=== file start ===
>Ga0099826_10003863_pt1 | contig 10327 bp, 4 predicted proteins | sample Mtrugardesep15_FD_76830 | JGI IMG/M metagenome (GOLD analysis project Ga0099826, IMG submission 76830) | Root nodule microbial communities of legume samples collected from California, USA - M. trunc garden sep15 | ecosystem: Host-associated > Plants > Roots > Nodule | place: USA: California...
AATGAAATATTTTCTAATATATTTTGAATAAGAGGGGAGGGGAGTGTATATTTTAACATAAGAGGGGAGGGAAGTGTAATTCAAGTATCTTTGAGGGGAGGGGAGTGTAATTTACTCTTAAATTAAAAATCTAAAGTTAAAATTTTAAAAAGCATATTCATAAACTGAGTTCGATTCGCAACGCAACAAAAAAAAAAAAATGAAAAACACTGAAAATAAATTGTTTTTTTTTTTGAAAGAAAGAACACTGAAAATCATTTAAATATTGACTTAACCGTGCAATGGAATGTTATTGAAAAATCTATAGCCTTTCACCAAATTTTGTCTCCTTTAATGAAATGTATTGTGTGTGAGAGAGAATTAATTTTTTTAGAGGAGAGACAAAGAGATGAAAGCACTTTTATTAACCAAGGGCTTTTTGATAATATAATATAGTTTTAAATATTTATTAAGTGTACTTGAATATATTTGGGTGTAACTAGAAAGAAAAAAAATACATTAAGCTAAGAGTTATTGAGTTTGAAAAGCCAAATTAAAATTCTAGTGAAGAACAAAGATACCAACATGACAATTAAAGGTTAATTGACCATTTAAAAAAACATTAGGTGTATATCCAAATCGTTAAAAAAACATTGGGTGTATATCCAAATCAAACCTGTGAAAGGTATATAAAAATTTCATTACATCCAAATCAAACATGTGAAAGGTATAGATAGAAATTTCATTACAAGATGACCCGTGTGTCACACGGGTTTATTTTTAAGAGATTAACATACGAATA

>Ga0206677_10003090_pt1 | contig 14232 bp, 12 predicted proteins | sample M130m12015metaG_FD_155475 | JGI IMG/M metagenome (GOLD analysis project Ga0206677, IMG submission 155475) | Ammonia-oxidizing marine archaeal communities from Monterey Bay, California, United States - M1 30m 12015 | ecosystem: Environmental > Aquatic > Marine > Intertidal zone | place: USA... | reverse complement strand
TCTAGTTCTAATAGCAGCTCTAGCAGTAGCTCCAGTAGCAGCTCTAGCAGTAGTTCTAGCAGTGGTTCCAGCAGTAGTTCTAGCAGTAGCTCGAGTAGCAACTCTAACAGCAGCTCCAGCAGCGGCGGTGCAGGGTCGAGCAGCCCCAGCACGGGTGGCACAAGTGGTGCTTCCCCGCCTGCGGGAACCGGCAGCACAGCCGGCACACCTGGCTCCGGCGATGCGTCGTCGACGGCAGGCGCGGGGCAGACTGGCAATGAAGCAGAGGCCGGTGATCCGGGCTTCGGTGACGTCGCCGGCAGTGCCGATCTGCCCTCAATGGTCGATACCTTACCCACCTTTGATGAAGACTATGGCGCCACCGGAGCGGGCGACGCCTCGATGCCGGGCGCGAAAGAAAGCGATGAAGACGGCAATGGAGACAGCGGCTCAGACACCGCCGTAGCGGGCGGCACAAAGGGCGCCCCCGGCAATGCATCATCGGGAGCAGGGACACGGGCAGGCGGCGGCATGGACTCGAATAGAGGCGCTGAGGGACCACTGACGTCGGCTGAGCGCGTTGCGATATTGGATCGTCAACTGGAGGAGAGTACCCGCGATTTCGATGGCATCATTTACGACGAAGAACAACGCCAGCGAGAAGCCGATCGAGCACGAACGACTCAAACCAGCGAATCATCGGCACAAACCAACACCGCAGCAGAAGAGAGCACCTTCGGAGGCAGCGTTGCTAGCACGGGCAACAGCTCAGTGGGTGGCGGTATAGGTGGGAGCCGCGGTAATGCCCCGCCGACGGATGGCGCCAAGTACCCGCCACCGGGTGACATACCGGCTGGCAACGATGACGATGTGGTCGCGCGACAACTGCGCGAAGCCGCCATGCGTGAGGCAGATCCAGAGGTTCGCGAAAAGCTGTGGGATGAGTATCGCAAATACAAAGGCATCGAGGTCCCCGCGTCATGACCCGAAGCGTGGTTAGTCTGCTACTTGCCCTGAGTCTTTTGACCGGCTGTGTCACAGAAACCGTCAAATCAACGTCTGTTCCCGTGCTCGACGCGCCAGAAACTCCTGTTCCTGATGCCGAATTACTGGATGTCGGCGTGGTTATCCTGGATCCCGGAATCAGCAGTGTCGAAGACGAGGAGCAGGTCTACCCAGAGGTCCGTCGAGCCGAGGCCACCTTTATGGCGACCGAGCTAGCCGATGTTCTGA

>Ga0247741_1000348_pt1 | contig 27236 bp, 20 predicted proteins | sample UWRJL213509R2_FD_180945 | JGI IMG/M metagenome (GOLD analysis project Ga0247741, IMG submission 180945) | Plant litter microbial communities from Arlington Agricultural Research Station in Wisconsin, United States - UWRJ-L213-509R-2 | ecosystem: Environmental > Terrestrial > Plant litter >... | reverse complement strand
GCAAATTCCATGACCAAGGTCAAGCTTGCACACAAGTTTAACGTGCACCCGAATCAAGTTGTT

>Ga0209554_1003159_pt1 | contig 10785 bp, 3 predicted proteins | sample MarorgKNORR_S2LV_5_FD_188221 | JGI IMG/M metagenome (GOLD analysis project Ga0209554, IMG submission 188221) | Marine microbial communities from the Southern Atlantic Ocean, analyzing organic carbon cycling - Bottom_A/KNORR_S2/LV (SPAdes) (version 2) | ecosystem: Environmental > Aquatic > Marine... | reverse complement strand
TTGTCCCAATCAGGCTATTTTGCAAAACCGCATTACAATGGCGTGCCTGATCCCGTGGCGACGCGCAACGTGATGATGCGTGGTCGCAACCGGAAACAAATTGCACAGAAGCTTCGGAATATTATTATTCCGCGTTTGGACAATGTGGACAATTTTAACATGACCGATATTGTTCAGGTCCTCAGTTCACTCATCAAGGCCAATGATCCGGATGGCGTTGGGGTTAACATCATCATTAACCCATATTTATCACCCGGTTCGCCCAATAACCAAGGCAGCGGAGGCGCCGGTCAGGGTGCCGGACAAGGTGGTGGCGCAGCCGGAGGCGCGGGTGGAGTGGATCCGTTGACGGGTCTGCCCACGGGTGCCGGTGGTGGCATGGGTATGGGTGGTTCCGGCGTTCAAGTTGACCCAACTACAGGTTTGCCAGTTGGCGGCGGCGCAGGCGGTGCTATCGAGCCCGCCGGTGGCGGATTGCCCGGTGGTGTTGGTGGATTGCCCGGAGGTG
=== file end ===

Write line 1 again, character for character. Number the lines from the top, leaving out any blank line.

>Ga0099826_10003863_pt1 | contig 10327 bp, 4 predicted proteins | sample Mtrugardesep15_FD_76830 | JGI IMG/M metagenome (GOLD analysis project Ga0099826, IMG submission 76830) | Root nodule microbial communities of legume samples collected from California, USA - M. trunc garden sep15 | ecosystem: Host-associated > Plants > Roots > Nodule | place: USA: California...